I have always been fascinated with the strength that will power can give to an individual. It’s amazing to see a standing, all supported by its sheer willpower. But gods forbid, if that standing, that foundation collapses by any chance, it brings down a structure, a framework and creates the most painful void. And that brings me to my story of Kaka.
Kaka is a 60-61 years old man in a village named Saarangpur, in eastern UP. Though it was economically a backward region, the small village was a cluster of upward Brahmin houses. And on top of that Kaka was a retired Sanskrit government school teacher, who had been living in the same village and probably the same house since the start of humanity. Hence he was a significant figure in Saarangpur and nearby villages. Everyone knew him and as a village tradition, almost everyone greeted/saluted him on his way from anywhere to anywhere.
Kaka had an elder brother, Badke Babu, who lived with him. Badke Babu, for some unknown reason, took up bramhacharya when he was in his teens. Their parents died young hence Kaka was the only one who looked after everything and everyone since a young age. And in villages where its only manpower for all work, Kaka worked like a machine, believing in being completely self-sufficient. Even at this age, he worked to shy the cumulative work of two men in their twenties. His only vices were his severe consumption of paan and tobacco or at times just tobacco, which has transformed his teeth from white to mahogany red to almost black.
He’ll get up as early as the sun and will start the day by sweeping the entire courtyard and the Baagh attached to the courtyard, which was like a quarter acre land. And then would sit with his Lota full of chai, lost in the orange dawn sky. The mystical touch by the rising kitchen smoke, in swirling clouds, from almost every house in the morning village, captivated Kaka and guided him to get lost in his musings. Though Kaka had seen enough of all this since his childhood, it’s in recent years that he had started appreciating and dissolving in the beauty as a habit.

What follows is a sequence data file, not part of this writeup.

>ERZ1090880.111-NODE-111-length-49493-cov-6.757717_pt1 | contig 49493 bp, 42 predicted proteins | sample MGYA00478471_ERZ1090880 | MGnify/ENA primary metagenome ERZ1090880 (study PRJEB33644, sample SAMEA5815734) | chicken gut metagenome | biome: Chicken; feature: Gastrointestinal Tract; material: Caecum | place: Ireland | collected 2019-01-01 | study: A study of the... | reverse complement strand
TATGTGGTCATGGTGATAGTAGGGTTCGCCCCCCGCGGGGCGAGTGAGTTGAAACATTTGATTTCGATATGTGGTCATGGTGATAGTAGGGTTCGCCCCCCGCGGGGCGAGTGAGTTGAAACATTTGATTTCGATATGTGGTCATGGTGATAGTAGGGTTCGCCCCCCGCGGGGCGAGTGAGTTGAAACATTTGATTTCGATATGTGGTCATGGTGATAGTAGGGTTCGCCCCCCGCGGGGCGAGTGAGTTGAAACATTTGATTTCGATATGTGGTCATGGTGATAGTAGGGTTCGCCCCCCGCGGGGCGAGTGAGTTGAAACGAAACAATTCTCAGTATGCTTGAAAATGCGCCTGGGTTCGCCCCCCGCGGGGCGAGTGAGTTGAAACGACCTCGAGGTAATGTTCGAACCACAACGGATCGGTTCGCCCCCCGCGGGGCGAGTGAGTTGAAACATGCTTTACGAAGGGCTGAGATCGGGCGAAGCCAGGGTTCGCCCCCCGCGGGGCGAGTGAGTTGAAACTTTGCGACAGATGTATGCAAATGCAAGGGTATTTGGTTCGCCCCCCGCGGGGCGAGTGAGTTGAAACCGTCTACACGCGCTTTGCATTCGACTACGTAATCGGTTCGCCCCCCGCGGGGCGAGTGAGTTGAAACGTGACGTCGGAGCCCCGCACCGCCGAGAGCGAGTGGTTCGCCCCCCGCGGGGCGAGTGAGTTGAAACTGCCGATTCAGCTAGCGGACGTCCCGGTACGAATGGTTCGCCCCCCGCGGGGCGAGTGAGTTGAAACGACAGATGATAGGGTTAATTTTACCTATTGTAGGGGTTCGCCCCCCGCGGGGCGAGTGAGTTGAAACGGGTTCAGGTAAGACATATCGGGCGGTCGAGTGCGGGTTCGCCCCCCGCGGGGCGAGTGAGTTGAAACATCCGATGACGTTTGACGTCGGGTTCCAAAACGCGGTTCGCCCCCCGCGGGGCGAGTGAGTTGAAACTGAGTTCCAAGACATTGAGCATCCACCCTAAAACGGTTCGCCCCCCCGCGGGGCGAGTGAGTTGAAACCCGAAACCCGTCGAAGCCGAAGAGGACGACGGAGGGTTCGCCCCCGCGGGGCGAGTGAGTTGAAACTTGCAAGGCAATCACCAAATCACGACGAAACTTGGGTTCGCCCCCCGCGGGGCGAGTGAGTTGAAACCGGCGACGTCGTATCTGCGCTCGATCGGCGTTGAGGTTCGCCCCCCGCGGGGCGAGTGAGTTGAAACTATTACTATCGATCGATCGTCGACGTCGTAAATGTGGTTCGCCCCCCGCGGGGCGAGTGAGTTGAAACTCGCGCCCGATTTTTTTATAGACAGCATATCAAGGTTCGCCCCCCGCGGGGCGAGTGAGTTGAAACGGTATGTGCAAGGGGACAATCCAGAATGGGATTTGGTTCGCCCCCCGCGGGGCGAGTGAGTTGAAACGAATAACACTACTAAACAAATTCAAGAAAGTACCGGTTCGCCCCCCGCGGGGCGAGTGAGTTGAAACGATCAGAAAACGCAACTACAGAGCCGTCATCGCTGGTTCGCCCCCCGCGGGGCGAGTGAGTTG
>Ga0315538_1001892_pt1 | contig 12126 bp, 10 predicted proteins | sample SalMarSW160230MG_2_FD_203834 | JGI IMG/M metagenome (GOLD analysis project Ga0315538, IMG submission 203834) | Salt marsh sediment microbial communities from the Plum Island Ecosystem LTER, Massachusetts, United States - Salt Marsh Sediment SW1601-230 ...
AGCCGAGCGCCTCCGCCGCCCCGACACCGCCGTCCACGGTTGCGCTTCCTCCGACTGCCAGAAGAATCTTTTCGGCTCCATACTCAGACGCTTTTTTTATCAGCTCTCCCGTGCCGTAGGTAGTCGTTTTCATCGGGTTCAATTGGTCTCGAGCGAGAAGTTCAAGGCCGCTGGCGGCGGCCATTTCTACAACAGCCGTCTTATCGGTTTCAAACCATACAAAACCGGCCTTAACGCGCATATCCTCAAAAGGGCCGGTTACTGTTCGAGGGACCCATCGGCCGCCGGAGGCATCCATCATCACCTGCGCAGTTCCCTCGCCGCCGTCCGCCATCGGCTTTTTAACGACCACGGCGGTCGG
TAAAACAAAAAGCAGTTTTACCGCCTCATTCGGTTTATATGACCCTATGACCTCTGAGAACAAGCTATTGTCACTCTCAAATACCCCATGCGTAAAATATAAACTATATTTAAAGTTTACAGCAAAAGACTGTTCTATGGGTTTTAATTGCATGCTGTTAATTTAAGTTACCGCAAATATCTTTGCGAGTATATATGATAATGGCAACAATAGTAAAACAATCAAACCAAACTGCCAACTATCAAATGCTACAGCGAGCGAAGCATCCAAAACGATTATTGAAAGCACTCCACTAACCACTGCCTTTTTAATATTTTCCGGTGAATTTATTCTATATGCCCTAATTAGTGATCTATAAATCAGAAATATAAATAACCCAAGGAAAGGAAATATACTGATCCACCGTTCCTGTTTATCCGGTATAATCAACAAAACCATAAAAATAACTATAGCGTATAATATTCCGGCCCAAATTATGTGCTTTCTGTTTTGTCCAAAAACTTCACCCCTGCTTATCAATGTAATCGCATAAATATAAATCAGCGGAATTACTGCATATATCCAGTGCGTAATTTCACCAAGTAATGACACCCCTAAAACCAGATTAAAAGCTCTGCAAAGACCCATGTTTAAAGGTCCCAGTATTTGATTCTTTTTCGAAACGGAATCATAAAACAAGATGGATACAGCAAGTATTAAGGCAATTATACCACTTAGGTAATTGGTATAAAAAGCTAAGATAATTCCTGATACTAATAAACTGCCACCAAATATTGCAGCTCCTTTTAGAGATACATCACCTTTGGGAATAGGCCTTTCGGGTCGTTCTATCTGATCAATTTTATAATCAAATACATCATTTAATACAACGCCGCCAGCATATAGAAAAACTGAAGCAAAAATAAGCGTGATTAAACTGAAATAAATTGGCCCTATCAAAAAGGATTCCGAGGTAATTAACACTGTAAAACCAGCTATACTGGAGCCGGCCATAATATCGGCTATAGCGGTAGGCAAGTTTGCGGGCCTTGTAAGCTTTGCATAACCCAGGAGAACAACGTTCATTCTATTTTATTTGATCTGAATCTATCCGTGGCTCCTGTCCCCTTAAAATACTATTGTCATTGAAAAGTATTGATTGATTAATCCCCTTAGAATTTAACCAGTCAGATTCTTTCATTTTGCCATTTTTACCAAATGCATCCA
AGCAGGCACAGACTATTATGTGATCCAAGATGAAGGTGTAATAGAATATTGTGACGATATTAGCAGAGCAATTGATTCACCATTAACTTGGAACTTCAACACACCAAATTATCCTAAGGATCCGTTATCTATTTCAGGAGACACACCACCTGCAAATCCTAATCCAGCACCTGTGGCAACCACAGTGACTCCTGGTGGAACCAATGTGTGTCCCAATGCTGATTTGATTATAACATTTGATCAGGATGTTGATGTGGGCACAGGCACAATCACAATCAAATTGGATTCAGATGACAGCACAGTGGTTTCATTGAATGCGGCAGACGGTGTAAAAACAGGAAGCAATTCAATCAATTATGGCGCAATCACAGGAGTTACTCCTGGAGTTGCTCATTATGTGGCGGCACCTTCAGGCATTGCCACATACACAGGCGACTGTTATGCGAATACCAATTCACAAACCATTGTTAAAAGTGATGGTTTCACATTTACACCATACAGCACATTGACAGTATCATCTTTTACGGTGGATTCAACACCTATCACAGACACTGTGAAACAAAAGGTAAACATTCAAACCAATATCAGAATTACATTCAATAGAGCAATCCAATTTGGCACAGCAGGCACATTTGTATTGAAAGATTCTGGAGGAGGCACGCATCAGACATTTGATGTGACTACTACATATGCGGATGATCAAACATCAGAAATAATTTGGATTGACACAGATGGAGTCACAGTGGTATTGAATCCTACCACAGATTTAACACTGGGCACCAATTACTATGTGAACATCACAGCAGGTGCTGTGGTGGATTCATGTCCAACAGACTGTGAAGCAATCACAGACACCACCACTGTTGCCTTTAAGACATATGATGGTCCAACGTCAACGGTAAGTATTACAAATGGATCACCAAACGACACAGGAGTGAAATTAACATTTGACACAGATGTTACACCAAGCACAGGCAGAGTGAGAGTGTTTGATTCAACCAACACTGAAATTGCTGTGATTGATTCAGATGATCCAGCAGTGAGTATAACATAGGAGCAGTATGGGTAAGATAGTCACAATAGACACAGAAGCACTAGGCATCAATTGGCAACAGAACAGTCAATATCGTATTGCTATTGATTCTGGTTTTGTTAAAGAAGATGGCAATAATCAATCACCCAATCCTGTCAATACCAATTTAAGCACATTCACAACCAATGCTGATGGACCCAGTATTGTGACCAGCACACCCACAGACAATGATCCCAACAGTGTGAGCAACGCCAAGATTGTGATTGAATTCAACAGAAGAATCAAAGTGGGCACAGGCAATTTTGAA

The greenery, the mist, the expanse of vision till horizon, the smell, the temperature, the tea and the tobacco made Kaka have the best way to start the day.
But with time, even the leaves of Peepal tree in his courtyard changed color and with that Kaka’s all the three kids left him and migrated to cities, in search of employment and in hope of ‘better’ means of living. His all three sons left him one by one.
With the first two, Kaka didn’t feel much worse, but when the third one departed, Kaka’s heart broke for some selfish reasons, maybe. In fact, his departure was a huge topic of discussion.
In villages, nobody even dares to speak up against the elders, even when they are wrong or unreasonable. But this time, for that very topic, the third son’s wife came out in the open and argued on behalf of his husband. Still, Kaka denied. The argument turned into a cold war which went for a month when finally the son called for a family meeting in Holi holidays and informed everyone that he has to leave for his kid’s future.
Though Badke Babu still resented to the idea, Kaka couldn’t say anything to that. I think being a school teacher played a role in that silence. Though he still didn’t completely agree with him, contemplating on what future will the cities might provide the kids that they can’t provide in here. But owing to his limited exposure to cities and its lifestyle, Kaka consoled himself halfheartedly by the unknown prospects cities might offer to his grandkids.
Finally, the third son left with his wife, leaving Ammaji, Kaka and Badke Babu home alone in their palatial village house.
And within a year his third son left, the Neem tree in the center of the courtyard started dying. That tree had been there before Kaka’s birth and probably it was time.